Tuesday, December 19, 2017

Her Hair

It was bound to happen, sooner or later, but maybe she had lulled me into complacency.  

I had begun to believe that it would never happen to us.  At least not with her.  Maybe with Tessie, if I was careless.  But we were past the danger with Maggie. 

So I thought.

That morning, as I brushed her hair, I thought to myself how lovely it was, now that it could finally be kept long and clean and brushed.

I'm pretty sure that that was some sort of dramatic foreshadowing for what was coming next.

Sigh.  We went and saw Santa.

I powered through and made it to Mass for the first and only time in a month and a half (sitting in a separate room away from any and all people in case I am contagious).

And we got home and had lunch and the kids scattered to different parts of the house to play.

Here's what happened next, unbeknownst to us.

Maggie moved a large heavy chair and climbed up on a doorframe and got down a long nail, that had one end filed down.  She used it to pick the lock of the door to Sadie's room.

Yes, she picked the lock, quickly and expertly (because of course she did).

Then she went inside and found Sadie's school scissors and did what we all would have expected her to do.  Then she went back upstairs.

She didn't look different at first.  Only one strand of hair fell off in the beginning.

Sadie found it and brought it to me.  I picked up a brush and started to brush Maggie's hair, fearing the worst, but hoping for the best.

And gigantic pieces began to fall away.  Here and there and everywhere.

I went and found my scissors and began to do damage control.

And then I came back and evened it out a bit more.  It was truly a mess.

It is easier to manage now.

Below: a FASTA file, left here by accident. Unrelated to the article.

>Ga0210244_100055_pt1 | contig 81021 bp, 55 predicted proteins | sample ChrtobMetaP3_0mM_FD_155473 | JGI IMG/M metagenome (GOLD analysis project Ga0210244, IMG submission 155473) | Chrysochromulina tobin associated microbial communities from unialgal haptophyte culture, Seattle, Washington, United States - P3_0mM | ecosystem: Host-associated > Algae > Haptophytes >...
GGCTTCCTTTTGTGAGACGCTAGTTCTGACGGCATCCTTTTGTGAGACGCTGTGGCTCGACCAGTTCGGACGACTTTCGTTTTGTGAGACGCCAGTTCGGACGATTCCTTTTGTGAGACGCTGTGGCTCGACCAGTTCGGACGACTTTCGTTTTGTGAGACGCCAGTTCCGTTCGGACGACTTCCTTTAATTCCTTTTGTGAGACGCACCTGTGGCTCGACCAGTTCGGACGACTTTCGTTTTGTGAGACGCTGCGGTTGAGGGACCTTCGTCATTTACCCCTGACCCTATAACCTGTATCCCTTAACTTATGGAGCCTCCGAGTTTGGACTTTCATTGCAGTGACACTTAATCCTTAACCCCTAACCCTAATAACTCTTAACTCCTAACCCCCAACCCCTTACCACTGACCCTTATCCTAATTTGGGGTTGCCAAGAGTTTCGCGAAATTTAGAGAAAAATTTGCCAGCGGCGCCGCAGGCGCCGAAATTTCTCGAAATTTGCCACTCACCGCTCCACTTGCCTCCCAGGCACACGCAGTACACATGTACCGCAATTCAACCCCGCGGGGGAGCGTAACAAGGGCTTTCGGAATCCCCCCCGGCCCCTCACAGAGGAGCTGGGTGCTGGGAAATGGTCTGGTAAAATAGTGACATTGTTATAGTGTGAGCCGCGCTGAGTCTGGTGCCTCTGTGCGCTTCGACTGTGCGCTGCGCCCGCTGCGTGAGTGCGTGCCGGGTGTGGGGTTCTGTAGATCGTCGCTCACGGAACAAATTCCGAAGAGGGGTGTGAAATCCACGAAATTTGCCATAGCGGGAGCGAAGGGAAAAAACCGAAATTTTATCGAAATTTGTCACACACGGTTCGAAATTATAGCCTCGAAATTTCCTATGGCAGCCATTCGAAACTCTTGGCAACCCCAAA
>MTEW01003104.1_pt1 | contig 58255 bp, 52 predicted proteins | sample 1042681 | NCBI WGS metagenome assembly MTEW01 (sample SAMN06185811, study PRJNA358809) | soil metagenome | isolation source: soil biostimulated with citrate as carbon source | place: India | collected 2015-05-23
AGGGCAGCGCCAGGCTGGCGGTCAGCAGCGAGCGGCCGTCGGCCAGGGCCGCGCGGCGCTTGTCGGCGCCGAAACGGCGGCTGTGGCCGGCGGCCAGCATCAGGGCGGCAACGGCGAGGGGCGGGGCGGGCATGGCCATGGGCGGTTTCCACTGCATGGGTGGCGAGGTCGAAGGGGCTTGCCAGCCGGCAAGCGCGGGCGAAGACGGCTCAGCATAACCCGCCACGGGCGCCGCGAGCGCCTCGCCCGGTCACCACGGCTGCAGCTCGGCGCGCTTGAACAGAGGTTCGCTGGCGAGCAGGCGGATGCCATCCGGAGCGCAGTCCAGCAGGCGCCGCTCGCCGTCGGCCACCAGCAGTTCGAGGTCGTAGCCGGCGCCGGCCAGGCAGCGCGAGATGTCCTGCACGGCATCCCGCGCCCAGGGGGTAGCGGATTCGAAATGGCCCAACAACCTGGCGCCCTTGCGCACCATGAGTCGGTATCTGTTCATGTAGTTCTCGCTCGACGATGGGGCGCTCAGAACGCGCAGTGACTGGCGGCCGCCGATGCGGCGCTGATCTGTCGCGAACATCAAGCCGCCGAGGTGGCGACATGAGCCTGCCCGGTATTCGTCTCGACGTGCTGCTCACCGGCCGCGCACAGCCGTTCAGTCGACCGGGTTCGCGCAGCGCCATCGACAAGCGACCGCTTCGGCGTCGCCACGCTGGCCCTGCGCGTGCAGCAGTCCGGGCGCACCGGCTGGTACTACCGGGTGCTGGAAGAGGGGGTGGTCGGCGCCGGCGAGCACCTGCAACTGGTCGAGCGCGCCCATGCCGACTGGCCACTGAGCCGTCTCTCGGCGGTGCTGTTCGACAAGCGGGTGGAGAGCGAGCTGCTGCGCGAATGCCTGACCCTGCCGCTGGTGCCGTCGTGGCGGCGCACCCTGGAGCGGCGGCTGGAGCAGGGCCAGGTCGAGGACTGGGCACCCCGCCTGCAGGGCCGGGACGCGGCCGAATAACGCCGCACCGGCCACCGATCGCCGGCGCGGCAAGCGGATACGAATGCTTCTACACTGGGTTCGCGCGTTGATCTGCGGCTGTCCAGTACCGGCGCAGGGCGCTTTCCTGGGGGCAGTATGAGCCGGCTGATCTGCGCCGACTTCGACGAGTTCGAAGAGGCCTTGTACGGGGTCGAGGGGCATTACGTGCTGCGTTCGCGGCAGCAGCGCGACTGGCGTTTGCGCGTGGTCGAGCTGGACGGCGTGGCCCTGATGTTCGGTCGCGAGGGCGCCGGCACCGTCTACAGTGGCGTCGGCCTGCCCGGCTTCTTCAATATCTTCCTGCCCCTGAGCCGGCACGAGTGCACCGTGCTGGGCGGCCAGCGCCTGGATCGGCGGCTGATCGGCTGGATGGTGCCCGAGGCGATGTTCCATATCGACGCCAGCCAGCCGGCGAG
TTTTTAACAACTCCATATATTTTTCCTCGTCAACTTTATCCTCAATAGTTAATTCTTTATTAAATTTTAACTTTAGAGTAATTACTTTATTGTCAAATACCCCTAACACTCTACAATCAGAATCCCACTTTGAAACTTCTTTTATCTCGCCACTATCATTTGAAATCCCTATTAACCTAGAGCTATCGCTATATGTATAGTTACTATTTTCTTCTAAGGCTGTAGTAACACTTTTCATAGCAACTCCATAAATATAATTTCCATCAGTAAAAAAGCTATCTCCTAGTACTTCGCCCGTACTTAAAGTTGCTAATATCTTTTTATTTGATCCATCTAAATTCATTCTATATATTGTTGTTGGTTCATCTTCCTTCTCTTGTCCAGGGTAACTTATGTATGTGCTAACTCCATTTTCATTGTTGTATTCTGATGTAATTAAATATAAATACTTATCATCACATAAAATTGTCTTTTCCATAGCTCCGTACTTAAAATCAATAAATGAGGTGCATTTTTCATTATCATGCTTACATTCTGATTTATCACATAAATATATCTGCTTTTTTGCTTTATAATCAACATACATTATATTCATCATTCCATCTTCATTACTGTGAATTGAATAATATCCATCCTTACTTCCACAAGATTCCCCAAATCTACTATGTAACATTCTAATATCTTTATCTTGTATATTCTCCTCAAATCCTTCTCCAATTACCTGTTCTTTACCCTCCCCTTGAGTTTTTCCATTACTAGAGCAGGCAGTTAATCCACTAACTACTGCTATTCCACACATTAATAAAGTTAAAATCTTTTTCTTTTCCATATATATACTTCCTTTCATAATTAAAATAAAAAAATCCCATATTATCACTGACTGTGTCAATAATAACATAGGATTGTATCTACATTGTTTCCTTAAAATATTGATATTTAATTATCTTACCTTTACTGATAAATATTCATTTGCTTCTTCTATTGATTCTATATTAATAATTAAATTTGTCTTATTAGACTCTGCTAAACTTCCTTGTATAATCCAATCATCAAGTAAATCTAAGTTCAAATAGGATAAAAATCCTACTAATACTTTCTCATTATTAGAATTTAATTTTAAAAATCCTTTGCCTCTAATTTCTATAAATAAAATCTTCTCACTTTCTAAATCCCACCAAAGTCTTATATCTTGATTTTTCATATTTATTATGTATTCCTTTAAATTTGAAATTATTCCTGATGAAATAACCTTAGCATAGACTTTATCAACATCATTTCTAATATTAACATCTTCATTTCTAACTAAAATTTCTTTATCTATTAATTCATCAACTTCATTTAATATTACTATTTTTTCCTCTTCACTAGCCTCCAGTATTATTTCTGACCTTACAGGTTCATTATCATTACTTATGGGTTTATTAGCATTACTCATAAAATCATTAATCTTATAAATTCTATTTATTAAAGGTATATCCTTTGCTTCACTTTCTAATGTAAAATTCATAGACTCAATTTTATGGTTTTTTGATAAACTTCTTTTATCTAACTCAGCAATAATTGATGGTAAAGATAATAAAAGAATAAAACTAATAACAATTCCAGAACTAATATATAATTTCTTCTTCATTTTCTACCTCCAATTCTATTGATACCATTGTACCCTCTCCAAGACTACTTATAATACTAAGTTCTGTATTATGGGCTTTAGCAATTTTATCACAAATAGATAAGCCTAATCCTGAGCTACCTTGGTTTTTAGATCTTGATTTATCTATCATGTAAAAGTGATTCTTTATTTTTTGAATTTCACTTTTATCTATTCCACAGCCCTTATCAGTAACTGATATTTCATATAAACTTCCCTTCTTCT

But wow.

I feel like I should have seen this coming.... the moment that I thought, "her hair certainly looks lovely..."


  1. Her hair looks cute. Good damage control! I once ended up doing a pixie on my oldest daughter after she talked her brother into giving her a hair cut. There wasn’t much left.

    1. Thank you! It's so hard to cut her hair because she isn't still and it's always getting shorter and shorter as I try to get it more even (although these days she's much stiller than she used to be). My mistake this time was trying to do it with her seated and not in a mirror for the first part. Once she was looking in a mirror she was totally still... although parts she cut so very short that it would have been very short no matter what!

  2. What is it about our girls on the spectrum and scissors?? And hair among other things.... yep, I'm familiar with those rescue cuts.

  3. True story - my daughter has a severe reactions to Singulair, it makes her psychotic in the true, go-to-a-mental-hospital-because "voices tell you to kill yourself" sense of the word. Part of her going rapidly nutso after starting that medicine involved her hair. She had hair just down past her shoulders, and as it grows glacially slowly that was a big accomplishment. In the 8th grade, a time when teachers aren't watching the scissors like a hawk, she snuck a pair and went to the restroom. And chopped off inches of her hair - to about chin length and even shorter. I stopped by the school to pick her up for lunch as an unexpected treat, plus she had been acting strangely so I wanted to check in. She walked around the corner, saw me and grabbed her hair as though she could hide it. Needless to say I DID see it and was speechless for a bit! And scissors became very very guarded in the classroom..... she was never again trusted out of the teacher's sight! LOL! That wasn't her first round of hair-cutting by far, but it was the worst and thankfully the last. She still gets tempted though...

  4. She does look sweet. Parenting is such a losing battle sometimes - you think you have something safe and under control and then the kids manage to find the one way to get around it! (My kids have never actually picked any locks though - your daughter is just too cunning!)
    We have to keep rearranging our kitchen shelves. My daughter with DS delights in getting her own food whenever she wants. And so tempting stuff moves up and up - and then we have to put the step stool away because she figured that out, and then she broke the cabinet with the lock on it, ... I feel for you!


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